Will Tatas Take Manhattan? And Will They Save the World?

“I would buy a Tata,’” said Upper East Side resident and retiree Genny Gold, laughing. “General Motors should have a Tata. Then maybe they could survive.”

Ms. Gold and 900 others attended a roundtable discussion about climate change that included Al Gore, Charlie Rose, S. C. Johnson CEO H. Fisk Johnson, Cornell Professor Stuart L. Hart, and—last but not least—Tata Group chairman Ratan Tata.

The discussion was the last hurrah of a two-day forum at the 92nd Street Y. The star of the evening? A grayer but still lively—and seemingly slimmer—Al Gore. The former Next President of the United States intoned his usual dire warnings about the need for global cooperation—“We’ve reached a fork in the road of the future of humankind”—but the main theme of the forum was faster action on the environment, not necessarily more.

One way to solve global warming quicker, according to the panel, is the Tata Nano.

When Mr. Rose pressed Mr. Tata to discuss the car, the Indian business leader joked, “Let me try not to eat up the whole show.” Then he described how he originally conceived of the Nano as an affordable, safer alternative for Indian families who typically travel together on scooters at night—at first as a larger car without doors.

The catch? The final version looks sleek, will cost only $2,500, seats up to five people, and just so happens to run at 65 miles per gallon.

Although the Nano will be going on sale only in India next month, when Mr. Rose asked if it might go on sale in America, Mr. Tata coyly replied, “In the next two years”—once the Nano meets all the U.S. government’s emission and craft standards.

Mr. Tata added later that he is planning to release the car’s electric counterpart in September—in India.

“I think for many years, the world has looked to America for leadership of technology and of example,” Mr. Tata said.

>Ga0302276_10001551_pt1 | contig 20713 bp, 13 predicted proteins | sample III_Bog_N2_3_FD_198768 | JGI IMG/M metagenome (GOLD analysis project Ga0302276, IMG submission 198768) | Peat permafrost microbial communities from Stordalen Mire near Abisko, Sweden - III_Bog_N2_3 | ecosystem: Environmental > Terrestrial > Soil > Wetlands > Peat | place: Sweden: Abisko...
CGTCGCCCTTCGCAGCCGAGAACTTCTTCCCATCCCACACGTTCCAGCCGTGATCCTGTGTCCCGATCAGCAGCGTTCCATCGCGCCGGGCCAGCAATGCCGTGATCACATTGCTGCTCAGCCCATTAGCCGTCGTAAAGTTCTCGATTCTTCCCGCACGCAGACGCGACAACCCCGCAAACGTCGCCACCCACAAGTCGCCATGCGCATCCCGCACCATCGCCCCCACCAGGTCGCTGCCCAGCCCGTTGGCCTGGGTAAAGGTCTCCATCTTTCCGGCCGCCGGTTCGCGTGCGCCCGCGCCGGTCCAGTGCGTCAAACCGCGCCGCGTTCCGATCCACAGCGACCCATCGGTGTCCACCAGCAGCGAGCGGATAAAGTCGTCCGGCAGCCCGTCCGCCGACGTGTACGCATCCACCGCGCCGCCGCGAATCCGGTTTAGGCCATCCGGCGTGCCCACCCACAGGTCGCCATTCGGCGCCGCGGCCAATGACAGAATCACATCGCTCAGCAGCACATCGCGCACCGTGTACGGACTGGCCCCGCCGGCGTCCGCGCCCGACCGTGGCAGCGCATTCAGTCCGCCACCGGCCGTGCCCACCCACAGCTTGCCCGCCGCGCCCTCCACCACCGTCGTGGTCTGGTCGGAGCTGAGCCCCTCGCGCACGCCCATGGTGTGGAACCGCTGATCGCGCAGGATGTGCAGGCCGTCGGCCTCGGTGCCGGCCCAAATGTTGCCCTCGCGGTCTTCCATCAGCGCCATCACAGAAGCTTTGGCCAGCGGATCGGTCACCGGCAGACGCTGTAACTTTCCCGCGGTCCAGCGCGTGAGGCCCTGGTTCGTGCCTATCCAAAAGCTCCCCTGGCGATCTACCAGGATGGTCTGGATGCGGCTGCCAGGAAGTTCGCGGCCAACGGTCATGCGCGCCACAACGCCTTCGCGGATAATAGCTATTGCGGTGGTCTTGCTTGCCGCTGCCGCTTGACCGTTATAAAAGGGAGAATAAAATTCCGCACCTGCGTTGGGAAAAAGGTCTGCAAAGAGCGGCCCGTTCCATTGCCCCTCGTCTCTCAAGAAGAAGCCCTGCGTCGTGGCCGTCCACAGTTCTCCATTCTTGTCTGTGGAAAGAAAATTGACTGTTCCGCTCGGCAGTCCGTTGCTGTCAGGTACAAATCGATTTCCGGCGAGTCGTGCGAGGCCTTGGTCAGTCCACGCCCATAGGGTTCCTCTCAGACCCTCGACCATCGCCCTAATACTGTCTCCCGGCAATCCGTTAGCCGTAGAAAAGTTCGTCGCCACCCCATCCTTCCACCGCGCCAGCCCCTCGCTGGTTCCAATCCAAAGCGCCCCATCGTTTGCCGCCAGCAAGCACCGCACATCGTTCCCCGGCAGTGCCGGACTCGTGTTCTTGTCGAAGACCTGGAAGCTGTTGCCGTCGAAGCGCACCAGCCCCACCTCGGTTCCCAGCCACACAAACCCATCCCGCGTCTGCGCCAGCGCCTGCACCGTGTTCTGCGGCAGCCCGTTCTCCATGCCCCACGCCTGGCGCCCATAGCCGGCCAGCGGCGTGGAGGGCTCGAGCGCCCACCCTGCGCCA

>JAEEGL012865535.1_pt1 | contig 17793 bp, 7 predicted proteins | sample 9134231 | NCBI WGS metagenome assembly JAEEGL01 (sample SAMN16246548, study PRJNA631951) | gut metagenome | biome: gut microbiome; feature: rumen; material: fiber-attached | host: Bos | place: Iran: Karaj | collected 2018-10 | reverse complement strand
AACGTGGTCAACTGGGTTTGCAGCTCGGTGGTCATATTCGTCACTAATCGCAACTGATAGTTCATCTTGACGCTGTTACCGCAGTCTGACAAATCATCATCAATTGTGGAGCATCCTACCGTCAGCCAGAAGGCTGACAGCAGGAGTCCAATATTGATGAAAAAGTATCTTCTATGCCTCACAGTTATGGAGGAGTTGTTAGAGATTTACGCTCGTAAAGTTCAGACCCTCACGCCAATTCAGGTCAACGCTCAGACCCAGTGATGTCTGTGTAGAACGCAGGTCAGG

“Did they find it?” Rose asked.

Mr. Tata paused. “They not exactly have. The audience laughed.

THE NEED FOR—AND concrete possibility of—swift, massive change was the unifying theme of Wednesday night’s discussion. Mr. Gore lamented the “tyranny of short-term horizons,” which he said applies to politics as much as to publicly traded companies. He said that public companies are governed by “the tyranny of the quarterly earnings report,” citing a study concluding that 80 percent of corporate executives would not make an investment that makes their company more sustainable and profitable in the long run, if they must slightly miss their quarterly earnings’ projection.

Politics hung in the air as much as the private sector. Charlie Rose asked more in the tone of a statement, “A tax on gas is politically not feasible.”

Mr. Gore, laughing: “I can confirm that.”

Mr. Rose: “I thought you could.”

Coming together as a global community will be difficult, the panelists agreed, but it is also essential.

The former vice president explained that if every developed country cut its greenhouse emissions to zero, but development continued at the same rate that it has been in developing countries, then “the crisis would still overtake global civilization in this century.”

It’s essential, then, Mr. Gore added, for the world to coordinate its response to the climate crisis; and it is a “demonstrable fact” that the United States is “the only country that can effectively lead the world [beyond] the longstanding division between rich countries and poor countries…” Will Tatas Take Manhattan? And Will They Save the World?